Here’s where things get interesting: in keeping with modern scientific publishing standards, the researchers made their entire dataset available in an online data repository so that others could reproduce their work. There are a lot of interesting conclusions one can make beyond what the authors were willing to point out in their paper, perhaps due to the political implications and the difficulty of doing a proper accounting for all the possible biases. However, unburdened by the constraints of an academic career in the social sciences, I was more than happy to dig into the data to see what it could turn up…

Perhaps the most interesting thing I found is that women appear to be more honest than men. Over the entire world-wide dataset, women returned the wallets about 51% of the time, versus 42% for men. It is tempting to look at individual countries, but the male versus female difference is not statistically significant enough when looking at individual countries, so I chose to only look at the aggregate data. The data is not weighted by country population, so one should take the absolute magnitude of the difference with a bit of skepticism. However, looking at the individual country data it appears a proper accounting for population bias would likely maintain or increase the difference. (Some of the most populous countries had the largest difference between women and men.)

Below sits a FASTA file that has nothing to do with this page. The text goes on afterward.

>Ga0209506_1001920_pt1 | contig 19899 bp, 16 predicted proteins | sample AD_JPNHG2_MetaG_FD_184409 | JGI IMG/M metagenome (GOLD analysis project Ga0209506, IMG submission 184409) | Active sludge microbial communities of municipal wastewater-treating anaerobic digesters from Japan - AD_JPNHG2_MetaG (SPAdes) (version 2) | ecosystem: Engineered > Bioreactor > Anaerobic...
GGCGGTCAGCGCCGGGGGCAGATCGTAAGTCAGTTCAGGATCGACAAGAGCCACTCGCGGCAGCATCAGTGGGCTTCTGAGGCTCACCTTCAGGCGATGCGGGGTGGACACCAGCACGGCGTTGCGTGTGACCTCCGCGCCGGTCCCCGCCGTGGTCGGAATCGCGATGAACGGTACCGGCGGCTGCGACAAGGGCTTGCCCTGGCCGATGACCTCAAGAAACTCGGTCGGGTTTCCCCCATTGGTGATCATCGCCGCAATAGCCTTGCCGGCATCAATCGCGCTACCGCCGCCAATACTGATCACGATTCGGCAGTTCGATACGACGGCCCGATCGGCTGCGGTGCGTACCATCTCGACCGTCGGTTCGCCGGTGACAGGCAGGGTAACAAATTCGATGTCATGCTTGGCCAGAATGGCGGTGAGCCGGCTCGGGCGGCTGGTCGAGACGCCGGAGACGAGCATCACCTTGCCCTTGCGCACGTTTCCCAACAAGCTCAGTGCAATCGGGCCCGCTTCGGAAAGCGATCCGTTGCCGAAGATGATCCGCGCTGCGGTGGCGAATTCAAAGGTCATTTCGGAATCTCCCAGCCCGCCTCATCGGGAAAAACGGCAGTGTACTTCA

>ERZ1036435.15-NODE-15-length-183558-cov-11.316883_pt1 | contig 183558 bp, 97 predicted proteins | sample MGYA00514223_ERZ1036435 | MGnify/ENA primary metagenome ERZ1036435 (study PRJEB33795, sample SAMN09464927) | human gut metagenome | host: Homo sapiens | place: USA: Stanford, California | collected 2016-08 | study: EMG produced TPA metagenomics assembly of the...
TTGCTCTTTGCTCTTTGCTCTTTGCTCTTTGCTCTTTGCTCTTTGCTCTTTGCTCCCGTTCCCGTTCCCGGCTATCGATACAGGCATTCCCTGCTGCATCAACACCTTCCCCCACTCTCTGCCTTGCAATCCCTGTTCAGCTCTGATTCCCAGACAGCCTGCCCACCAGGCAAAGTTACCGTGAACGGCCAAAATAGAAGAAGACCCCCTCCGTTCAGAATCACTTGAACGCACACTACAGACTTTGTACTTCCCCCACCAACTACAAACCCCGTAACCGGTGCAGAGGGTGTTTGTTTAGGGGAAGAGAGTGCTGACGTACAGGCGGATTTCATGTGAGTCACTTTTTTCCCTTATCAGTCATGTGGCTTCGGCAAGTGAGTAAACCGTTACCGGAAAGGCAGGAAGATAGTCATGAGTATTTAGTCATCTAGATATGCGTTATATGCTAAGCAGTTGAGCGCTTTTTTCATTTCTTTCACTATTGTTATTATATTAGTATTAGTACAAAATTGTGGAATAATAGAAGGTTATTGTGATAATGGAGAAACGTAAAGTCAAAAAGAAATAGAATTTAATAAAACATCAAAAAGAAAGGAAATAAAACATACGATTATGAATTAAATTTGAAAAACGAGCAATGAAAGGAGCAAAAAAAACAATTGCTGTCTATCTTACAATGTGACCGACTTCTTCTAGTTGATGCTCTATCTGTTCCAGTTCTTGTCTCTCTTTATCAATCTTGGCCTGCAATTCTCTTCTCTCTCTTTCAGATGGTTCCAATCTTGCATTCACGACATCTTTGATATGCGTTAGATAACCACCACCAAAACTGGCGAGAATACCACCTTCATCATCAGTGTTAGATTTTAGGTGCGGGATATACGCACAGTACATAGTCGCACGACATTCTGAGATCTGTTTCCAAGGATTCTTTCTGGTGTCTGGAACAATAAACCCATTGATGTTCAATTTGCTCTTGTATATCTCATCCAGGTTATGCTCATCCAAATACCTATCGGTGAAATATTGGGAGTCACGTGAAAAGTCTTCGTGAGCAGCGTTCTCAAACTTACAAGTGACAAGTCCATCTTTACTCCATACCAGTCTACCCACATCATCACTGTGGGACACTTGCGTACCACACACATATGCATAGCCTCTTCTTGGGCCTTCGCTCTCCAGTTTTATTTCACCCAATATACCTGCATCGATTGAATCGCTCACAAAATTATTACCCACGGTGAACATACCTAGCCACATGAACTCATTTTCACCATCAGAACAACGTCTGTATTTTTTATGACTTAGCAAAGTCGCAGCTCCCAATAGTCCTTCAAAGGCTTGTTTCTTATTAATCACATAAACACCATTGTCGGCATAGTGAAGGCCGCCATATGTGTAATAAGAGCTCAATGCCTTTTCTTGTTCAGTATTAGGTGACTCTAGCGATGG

Worldwide, women appear to be statistically significantly more honest than men. Standard error was less than 1% for both cases.

Here is the full dataset of men versus women broken down by country. You can see that the most populous countries are those where women appear to be more honest than men, so fixing the chart above to account for sample bias would likely still find a significant difference.

Women appear to be more honest than men in most cultures, though the individual country results are not usually statistically significant.

Another interesting question to ask of the data is whether or not there is a generational difference in honesty. Surprisingly, the answer turns out to be that there’s not a statistically significant difference: